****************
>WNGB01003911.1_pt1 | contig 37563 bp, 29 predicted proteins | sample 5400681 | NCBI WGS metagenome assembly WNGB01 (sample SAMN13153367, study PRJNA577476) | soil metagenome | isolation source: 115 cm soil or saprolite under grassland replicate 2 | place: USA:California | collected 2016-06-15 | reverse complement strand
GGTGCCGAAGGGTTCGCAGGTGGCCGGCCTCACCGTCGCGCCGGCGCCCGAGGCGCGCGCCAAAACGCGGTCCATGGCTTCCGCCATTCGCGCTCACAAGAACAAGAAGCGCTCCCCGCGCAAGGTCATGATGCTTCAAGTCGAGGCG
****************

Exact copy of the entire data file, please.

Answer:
>WNGB01003911.1_pt1 | contig 37563 bp, 29 predicted proteins | sample 5400681 | NCBI WGS metagenome assembly WNGB01 (sample SAMN13153367, study PRJNA577476) | soil metagenome | isolation source: 115 cm soil or saprolite under grassland replicate 2 | place: USA:California | collected 2016-06-15 | reverse complement strand
GGTGCCGAAGGGTTCGCAGGTGGCCGGCCTCACCGTCGCGCCGGCGCCCGAGGCGCGCGCCAAAACGCGGTCCATGGCTTCCGCCATTCGCGCTCACAAGAACAAGAAGCGCTCCCCGCGCAAGGTCATGATGCTTCAAGTCGAGGCG